Years ago, inspired by the Bell Jar, I read Silvia Plath’s diaries. The salient memory of that labour was how artfully she translated even the most banal daily event, giving a literary sheen to often underwhelming everyday existence. Al Saadi works the same kind of magic here, but in a visual way.
The artist’s work comprises brief handwritten diary entries stored in small readymade containers such as cigarette tins and chocolate boxes. Although I can’t read his texts, the look of the scrolls and concertinas in their characterful tins each seem to tell a particular story.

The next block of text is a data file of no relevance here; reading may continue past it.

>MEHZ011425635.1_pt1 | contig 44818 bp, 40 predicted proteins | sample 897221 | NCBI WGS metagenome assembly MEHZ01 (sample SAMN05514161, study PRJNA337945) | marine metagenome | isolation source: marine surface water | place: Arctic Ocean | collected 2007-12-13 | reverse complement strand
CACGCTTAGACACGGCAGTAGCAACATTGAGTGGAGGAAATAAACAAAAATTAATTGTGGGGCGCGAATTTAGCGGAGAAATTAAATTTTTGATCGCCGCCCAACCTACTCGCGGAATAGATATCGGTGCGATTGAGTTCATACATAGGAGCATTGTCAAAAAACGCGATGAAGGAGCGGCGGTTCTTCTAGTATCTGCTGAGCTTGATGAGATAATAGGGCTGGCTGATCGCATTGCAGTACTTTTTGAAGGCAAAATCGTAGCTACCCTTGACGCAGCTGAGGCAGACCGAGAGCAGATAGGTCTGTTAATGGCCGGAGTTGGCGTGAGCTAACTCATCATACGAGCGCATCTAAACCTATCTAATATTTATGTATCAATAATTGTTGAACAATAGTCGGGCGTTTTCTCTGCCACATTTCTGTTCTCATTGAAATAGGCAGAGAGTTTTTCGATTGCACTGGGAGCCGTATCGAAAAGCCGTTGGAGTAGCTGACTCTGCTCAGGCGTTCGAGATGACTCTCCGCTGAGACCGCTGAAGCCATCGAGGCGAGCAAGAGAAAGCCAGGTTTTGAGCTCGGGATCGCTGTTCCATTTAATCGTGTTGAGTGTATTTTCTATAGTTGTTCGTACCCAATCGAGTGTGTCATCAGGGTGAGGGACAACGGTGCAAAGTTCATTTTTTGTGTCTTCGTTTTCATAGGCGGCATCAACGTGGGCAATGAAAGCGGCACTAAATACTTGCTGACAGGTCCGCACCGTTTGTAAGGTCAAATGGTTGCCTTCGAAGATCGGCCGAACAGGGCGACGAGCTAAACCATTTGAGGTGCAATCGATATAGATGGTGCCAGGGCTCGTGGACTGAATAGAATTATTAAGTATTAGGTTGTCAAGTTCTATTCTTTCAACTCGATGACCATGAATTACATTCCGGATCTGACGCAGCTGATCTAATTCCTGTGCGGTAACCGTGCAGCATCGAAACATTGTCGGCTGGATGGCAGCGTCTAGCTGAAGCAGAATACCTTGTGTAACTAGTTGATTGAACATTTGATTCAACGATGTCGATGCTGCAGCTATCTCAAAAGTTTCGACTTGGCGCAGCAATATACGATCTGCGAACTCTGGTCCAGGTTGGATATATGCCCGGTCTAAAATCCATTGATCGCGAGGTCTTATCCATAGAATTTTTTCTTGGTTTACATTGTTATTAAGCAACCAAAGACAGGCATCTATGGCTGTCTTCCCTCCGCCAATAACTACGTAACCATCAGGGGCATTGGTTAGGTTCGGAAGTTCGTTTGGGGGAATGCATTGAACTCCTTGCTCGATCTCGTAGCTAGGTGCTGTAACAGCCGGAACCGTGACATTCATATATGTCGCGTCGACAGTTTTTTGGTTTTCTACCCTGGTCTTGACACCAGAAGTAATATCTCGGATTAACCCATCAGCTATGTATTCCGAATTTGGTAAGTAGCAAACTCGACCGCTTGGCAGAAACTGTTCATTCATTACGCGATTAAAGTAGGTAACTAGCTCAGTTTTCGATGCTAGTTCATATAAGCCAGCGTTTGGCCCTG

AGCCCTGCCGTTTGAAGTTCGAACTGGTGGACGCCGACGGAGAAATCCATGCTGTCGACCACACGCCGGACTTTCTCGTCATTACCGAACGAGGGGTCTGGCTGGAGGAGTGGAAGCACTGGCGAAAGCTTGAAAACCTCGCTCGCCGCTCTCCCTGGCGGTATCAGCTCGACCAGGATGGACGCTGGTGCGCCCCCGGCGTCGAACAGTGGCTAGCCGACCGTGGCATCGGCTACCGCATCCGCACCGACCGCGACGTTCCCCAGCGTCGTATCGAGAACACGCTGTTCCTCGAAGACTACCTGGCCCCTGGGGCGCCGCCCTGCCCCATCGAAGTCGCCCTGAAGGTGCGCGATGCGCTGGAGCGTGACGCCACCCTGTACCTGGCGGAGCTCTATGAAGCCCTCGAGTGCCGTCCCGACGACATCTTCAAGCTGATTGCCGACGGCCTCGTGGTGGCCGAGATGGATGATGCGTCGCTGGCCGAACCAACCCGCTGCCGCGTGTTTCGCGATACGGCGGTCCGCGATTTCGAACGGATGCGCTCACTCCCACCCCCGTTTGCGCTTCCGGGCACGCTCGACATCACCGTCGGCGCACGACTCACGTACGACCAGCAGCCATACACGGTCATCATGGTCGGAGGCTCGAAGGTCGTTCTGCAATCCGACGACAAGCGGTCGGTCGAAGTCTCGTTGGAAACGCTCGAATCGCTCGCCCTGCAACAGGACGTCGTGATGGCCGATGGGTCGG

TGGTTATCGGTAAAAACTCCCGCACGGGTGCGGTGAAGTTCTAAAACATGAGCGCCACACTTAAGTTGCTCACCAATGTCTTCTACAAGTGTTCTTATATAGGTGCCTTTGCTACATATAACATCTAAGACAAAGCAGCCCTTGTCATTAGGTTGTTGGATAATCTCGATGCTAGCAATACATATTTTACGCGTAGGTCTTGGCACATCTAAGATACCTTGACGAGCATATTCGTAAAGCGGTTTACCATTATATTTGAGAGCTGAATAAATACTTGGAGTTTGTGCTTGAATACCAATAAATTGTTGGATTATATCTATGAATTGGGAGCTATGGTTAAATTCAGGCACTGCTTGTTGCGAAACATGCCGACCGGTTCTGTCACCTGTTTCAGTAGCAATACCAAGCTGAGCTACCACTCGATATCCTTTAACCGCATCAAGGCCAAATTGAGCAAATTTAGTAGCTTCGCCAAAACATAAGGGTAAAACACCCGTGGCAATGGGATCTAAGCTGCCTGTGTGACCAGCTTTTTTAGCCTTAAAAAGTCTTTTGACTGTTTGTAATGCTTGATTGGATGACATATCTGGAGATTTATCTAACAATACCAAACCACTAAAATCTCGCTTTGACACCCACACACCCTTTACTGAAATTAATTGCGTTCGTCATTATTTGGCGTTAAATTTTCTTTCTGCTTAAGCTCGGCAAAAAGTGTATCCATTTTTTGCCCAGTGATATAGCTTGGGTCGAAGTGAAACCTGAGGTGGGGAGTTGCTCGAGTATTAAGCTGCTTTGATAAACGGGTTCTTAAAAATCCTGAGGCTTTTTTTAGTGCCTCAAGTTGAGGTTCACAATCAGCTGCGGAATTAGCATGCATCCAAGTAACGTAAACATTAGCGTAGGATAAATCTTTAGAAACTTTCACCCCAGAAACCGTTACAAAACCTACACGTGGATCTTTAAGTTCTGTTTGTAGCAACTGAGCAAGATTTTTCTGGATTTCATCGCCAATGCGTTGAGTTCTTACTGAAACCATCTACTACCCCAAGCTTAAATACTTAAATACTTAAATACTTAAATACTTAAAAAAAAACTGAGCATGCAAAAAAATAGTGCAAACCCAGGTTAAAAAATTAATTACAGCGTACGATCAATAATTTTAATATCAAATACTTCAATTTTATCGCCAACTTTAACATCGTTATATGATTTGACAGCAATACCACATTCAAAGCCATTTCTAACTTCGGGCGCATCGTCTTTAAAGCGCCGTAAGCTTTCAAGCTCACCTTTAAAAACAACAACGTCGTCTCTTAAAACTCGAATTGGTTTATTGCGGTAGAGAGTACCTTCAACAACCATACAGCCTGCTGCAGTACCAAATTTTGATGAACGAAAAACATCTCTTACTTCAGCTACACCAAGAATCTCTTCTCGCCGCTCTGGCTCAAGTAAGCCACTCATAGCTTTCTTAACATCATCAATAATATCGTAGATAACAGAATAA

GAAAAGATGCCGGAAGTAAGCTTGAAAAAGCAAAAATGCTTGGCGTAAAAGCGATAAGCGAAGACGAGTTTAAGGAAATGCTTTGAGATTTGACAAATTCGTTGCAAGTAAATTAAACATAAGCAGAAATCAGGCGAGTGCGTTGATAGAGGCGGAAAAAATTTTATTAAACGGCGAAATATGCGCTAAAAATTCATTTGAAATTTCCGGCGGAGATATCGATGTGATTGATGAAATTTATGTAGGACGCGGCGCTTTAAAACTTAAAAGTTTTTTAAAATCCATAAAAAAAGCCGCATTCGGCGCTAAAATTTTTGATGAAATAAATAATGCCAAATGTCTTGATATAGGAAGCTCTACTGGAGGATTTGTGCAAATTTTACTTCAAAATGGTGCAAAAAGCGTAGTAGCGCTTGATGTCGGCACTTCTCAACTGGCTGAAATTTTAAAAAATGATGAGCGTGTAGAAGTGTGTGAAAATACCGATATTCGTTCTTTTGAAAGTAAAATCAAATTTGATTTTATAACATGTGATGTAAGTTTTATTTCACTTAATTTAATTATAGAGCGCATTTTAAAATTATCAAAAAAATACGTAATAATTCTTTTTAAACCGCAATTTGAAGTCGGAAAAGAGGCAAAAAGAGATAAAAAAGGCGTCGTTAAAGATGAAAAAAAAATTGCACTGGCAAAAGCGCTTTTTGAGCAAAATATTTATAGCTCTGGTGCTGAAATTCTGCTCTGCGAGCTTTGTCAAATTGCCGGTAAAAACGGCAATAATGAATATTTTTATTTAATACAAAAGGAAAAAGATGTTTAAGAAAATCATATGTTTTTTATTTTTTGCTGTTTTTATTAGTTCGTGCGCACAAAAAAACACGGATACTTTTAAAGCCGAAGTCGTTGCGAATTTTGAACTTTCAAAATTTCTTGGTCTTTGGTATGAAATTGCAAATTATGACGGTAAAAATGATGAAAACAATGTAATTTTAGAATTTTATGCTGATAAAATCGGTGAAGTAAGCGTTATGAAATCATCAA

The spare, traditional method of display gives the work a museological feel, turning each diary into an artefact in itself. According to the gallery text, Al Saadi’s dairies contain ‘aphorisms, meditations… accounts of encounters, reports of travels’. These self-contained chapters could almost be given as gifts or keepsakes.
I often feel that we rush through life with our daily routines, commitments and habits filling our days, not leaving us time to reflect or savour the quiet moments; our small daily pleasures. Al Saadi’s artwork glorifies these moments, and allows us to see our own with the same subtle reverence as he has given his.